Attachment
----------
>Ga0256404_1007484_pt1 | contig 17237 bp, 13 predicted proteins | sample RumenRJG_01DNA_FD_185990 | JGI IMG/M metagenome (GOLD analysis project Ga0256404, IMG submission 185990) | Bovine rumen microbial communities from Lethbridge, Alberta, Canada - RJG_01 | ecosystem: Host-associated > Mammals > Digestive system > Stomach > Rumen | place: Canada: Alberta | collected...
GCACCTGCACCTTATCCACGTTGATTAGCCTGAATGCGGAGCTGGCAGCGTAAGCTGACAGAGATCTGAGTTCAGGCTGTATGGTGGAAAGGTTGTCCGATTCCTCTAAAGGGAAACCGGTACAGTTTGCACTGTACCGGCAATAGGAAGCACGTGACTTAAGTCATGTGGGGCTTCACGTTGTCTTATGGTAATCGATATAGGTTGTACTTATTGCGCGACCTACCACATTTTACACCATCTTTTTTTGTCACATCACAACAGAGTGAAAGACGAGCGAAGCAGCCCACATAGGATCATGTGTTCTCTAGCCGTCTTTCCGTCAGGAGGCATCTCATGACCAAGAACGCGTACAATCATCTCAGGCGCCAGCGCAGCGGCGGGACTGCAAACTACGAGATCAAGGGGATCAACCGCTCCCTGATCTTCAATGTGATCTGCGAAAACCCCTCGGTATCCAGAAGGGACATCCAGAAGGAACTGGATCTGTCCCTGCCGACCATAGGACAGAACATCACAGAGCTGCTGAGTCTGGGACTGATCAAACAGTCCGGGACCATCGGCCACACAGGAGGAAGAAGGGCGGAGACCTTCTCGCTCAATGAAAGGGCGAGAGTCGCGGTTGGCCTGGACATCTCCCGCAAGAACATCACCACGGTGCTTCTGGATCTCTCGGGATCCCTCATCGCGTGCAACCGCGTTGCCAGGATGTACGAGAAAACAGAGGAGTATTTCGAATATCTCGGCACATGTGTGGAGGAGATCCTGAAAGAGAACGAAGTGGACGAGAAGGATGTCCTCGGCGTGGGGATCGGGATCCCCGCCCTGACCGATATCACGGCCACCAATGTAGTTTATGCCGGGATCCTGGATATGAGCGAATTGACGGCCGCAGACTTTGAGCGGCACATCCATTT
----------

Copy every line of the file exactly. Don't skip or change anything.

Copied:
>Ga0256404_1007484_pt1 | contig 17237 bp, 13 predicted proteins | sample RumenRJG_01DNA_FD_185990 | JGI IMG/M metagenome (GOLD analysis project Ga0256404, IMG submission 185990) | Bovine rumen microbial communities from Lethbridge, Alberta, Canada - RJG_01 | ecosystem: Host-associated > Mammals > Digestive system > Stomach > Rumen | place: Canada: Alberta | collected...
GCACCTGCACCTTATCCACGTTGATTAGCCTGAATGCGGAGCTGGCAGCGTAAGCTGACAGAGATCTGAGTTCAGGCTGTATGGTGGAAAGGTTGTCCGATTCCTCTAAAGGGAAACCGGTACAGTTTGCACTGTACCGGCAATAGGAAGCACGTGACTTAAGTCATGTGGGGCTTCACGTTGTCTTATGGTAATCGATATAGGTTGTACTTATTGCGCGACCTACCACATTTTACACCATCTTTTTTTGTCACATCACAACAGAGTGAAAGACGAGCGAAGCAGCCCACATAGGATCATGTGTTCTCTAGCCGTCTTTCCGTCAGGAGGCATCTCATGACCAAGAACGCGTACAATCATCTCAGGCGCCAGCGCAGCGGCGGGACTGCAAACTACGAGATCAAGGGGATCAACCGCTCCCTGATCTTCAATGTGATCTGCGAAAACCCCTCGGTATCCAGAAGGGACATCCAGAAGGAACTGGATCTGTCCCTGCCGACCATAGGACAGAACATCACAGAGCTGCTGAGTCTGGGACTGATCAAACAGTCCGGGACCATCGGCCACACAGGAGGAAGAAGGGCGGAGACCTTCTCGCTCAATGAAAGGGCGAGAGTCGCGGTTGGCCTGGACATCTCCCGCAAGAACATCACCACGGTGCTTCTGGATCTCTCGGGATCCCTCATCGCGTGCAACCGCGTTGCCAGGATGTACGAGAAAACAGAGGAGTATTTCGAATATCTCGGCACATGTGTGGAGGAGATCCTGAAAGAGAACGAAGTGGACGAGAAGGATGTCCTCGGCGTGGGGATCGGGATCCCCGCCCTGACCGATATCACGGCCACCAATGTAGTTTATGCCGGGATCCTGGATATGAGCGAATTGACGGCCGCAGACTTTGAGCGGCACATCCATTT